Another example: What might be most accurately called “car storage” is usually referred to as “parking,” and loosely conflated with general quality of life. At community meetings about street redesigns, I typically hear some argue that “the neighborhood” requires parking — even if they really refer only to that subset of people in the neighborhood who value private automobile storage more than bike lanes and wider sidewalks.

“Traffic” is also typically used interchangeably with “car traffic” (the “car” is omitted). In reality, there is also foot traffic, bicycle traffic, and transit traffic. But when we hear “traffic,” it’s assumed by default to refer to automobiles, while other means of getting around remain tacitly marginalized.

That usage popped up in the SF Examiner‘s headline about Lombard: “SF giving twisty Lombard a vacation from traffic.” What kind of traffic? Pedestrian traffic will continue to flow freely on the street, but we all somehow know that doesn’t count as “traffic.”

When the discussion is framed in ways like these, the role cars play is put behind the curtain. The conversation then takes for granted that most public space will be devoted to the private automobile, and most people will travel by car.

If we can’t explicitly talk about problems and their causes, we can’t talk about fixing them. And if we can’t acknowledge the subtle ways in which our lexicon is inherently centered around cars, we can’t talk about the ways in which we’ve adapted our lives, and cities, to accommodate their costs.

  • jd_x

    This is the kind of policy and attitude that that absolutely must change in our cities: that bicycles are cars and should be treated the same, follow the same rules, and be punished the same as motorists for breaking the same rules. That is utter nonsense given that bicycles weigh two orders of magnitude less than cars, have no external power source so can’t suddenly accelerate into people, and whose “drivers” do not have their senses dulled because they aren’t cocooned in steel.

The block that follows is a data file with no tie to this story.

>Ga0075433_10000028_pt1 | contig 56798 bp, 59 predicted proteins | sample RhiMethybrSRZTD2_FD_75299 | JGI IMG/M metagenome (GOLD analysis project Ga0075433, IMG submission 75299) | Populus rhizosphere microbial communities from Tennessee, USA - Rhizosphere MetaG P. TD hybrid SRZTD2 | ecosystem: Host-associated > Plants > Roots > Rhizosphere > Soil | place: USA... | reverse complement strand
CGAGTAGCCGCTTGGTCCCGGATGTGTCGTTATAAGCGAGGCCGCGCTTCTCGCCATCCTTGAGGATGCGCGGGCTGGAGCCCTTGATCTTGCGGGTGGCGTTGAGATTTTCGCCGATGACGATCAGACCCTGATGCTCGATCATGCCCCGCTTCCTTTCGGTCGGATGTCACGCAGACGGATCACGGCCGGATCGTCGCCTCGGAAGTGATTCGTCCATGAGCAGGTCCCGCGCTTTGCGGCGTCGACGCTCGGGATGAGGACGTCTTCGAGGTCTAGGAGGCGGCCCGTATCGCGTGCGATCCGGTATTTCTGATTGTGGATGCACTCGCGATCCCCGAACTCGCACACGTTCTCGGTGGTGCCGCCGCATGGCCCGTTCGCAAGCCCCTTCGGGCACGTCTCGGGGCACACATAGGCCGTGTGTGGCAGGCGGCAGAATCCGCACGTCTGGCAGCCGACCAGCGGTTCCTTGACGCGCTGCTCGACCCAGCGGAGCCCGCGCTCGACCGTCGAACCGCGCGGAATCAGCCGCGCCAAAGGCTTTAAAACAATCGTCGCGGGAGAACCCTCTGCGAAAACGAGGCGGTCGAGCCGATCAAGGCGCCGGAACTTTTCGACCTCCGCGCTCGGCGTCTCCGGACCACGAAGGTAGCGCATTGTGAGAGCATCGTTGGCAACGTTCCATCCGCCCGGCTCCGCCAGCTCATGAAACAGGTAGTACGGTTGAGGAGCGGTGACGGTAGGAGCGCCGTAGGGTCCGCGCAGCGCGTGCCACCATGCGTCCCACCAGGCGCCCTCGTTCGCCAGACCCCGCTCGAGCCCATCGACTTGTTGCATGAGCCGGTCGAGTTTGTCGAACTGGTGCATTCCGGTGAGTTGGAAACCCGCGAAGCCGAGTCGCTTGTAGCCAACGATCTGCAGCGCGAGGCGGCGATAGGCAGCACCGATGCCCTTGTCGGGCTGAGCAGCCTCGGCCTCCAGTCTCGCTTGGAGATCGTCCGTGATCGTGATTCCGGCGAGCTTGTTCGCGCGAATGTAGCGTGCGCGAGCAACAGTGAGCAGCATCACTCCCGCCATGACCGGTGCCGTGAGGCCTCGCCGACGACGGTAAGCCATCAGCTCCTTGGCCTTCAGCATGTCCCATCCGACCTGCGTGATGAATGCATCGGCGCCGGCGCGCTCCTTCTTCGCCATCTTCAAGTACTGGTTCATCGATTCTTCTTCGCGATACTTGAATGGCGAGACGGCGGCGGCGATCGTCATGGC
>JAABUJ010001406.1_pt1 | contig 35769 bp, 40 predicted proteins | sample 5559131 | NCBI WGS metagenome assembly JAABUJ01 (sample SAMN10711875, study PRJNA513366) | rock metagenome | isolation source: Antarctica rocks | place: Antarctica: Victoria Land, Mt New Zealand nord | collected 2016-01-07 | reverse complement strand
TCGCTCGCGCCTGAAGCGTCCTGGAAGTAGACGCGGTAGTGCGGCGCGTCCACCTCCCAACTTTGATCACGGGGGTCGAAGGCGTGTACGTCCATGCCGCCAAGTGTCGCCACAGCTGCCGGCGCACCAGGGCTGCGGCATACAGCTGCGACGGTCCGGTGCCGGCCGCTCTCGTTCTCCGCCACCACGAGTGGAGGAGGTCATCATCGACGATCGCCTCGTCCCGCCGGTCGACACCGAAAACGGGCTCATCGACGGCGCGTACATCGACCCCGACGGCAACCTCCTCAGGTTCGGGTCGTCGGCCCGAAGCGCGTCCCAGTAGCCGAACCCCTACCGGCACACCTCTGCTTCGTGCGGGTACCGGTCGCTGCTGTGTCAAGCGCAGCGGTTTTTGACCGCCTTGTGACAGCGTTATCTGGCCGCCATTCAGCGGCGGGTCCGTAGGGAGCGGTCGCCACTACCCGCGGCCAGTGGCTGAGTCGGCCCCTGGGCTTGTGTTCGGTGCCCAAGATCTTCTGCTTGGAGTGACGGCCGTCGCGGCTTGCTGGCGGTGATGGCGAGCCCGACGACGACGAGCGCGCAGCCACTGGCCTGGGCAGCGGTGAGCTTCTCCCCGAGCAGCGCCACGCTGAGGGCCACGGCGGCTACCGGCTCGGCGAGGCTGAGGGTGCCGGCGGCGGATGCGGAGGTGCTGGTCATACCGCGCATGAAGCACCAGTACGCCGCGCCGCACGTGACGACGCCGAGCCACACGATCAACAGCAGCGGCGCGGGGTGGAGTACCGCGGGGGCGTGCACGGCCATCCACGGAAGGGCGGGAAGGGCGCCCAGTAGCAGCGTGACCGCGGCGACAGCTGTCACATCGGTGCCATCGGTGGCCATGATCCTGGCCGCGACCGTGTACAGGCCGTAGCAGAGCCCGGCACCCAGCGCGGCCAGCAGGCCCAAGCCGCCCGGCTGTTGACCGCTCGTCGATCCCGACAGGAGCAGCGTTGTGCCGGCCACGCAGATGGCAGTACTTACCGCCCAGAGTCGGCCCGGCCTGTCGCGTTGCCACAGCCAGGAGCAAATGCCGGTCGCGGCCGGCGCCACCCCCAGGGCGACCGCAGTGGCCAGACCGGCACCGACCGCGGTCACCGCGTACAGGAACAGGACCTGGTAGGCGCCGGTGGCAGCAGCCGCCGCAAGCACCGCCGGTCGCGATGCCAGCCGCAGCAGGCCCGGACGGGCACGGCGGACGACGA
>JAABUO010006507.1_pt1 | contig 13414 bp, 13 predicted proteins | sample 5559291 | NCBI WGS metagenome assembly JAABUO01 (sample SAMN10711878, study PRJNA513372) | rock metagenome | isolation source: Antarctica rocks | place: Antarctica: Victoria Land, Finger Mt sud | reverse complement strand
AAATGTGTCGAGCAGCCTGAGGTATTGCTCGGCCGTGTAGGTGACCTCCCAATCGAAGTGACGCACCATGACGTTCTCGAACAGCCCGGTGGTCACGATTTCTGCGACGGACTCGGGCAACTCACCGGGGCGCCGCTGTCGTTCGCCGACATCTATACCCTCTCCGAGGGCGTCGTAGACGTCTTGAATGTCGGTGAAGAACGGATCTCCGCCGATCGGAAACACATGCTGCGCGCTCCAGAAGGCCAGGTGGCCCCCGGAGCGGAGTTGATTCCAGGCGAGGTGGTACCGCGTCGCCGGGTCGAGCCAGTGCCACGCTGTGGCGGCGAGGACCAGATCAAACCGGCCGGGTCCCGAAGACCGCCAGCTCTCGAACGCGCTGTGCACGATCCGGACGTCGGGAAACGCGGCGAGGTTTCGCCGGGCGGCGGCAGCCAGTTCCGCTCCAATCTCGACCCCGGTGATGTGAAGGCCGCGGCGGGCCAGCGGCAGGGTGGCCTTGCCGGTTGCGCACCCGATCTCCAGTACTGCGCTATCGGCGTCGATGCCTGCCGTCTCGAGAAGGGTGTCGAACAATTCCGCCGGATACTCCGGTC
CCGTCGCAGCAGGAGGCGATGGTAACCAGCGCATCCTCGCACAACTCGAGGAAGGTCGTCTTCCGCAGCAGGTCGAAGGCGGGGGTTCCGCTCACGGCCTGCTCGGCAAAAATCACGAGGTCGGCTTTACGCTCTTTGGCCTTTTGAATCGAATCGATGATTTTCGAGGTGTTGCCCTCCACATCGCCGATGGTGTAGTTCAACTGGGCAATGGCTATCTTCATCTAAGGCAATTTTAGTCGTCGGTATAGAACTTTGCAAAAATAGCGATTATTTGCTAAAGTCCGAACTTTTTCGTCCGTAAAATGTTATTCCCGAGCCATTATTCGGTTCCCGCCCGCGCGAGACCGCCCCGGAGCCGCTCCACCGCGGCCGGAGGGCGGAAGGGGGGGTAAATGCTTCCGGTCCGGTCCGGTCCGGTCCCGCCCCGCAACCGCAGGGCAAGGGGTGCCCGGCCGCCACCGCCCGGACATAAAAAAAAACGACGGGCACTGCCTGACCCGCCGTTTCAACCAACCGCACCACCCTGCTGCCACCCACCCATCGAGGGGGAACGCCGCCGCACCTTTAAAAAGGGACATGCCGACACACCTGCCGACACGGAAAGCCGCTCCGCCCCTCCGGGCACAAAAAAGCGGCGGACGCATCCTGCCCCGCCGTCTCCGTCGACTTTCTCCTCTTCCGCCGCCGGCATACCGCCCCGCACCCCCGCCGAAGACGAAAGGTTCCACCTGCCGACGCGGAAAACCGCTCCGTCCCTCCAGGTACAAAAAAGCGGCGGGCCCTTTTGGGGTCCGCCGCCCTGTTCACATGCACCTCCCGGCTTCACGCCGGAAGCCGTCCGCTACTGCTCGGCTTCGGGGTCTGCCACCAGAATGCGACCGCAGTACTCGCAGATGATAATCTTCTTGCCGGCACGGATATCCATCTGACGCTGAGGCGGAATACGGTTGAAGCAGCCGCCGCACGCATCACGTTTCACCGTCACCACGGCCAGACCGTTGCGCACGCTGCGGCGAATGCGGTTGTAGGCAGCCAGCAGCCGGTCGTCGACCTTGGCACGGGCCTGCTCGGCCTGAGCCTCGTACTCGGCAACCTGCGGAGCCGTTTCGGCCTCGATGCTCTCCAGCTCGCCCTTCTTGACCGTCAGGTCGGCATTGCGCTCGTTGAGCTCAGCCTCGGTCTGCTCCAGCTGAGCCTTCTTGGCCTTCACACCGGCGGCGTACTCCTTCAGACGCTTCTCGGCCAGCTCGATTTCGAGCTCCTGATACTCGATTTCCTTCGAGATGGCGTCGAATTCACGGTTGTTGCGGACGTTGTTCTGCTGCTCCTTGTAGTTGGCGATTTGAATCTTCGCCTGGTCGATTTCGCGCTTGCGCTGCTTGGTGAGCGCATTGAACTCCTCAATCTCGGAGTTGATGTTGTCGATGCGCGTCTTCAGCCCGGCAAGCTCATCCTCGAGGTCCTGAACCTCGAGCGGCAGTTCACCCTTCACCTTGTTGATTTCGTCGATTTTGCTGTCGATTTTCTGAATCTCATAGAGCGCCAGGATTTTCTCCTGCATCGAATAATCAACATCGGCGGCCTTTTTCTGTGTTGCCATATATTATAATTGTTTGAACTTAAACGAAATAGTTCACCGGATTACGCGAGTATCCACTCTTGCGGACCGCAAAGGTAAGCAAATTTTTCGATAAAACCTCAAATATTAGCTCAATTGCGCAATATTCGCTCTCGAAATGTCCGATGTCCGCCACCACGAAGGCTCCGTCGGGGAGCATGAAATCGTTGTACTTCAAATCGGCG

In case you haven’t noticed, people are waking up to this fact that it is a tragedy of our urban design in the last century that we ever thought cyclists should be treated like cars. Polk St is an example of this awakening.

  • jd_x


  • Another example: in some cities, when you’re walking on the sidewalk along a one-way street in the opposite direction of traffic, there’s no sign to identify the cross street when you approach an intersection. Since no one (in a car) would approach from that direction, the city saved money and only put the street name on a sign facing the opposite way! Message: if you’re not in a car, you don’t count.

  • 94103er

    Same goes for light installation when a roadway changes from two- to one-way. For example. walking east on 15th at Guerrero. You either get a flashing yellow or a red, no walk signal, and no clue how much time you have to cross. Ridiculously lame oversight by traffic planning.

  • Pedestrian non grata.

  • Gezellig

    Good point! As if only drivers would need to know the name of the street.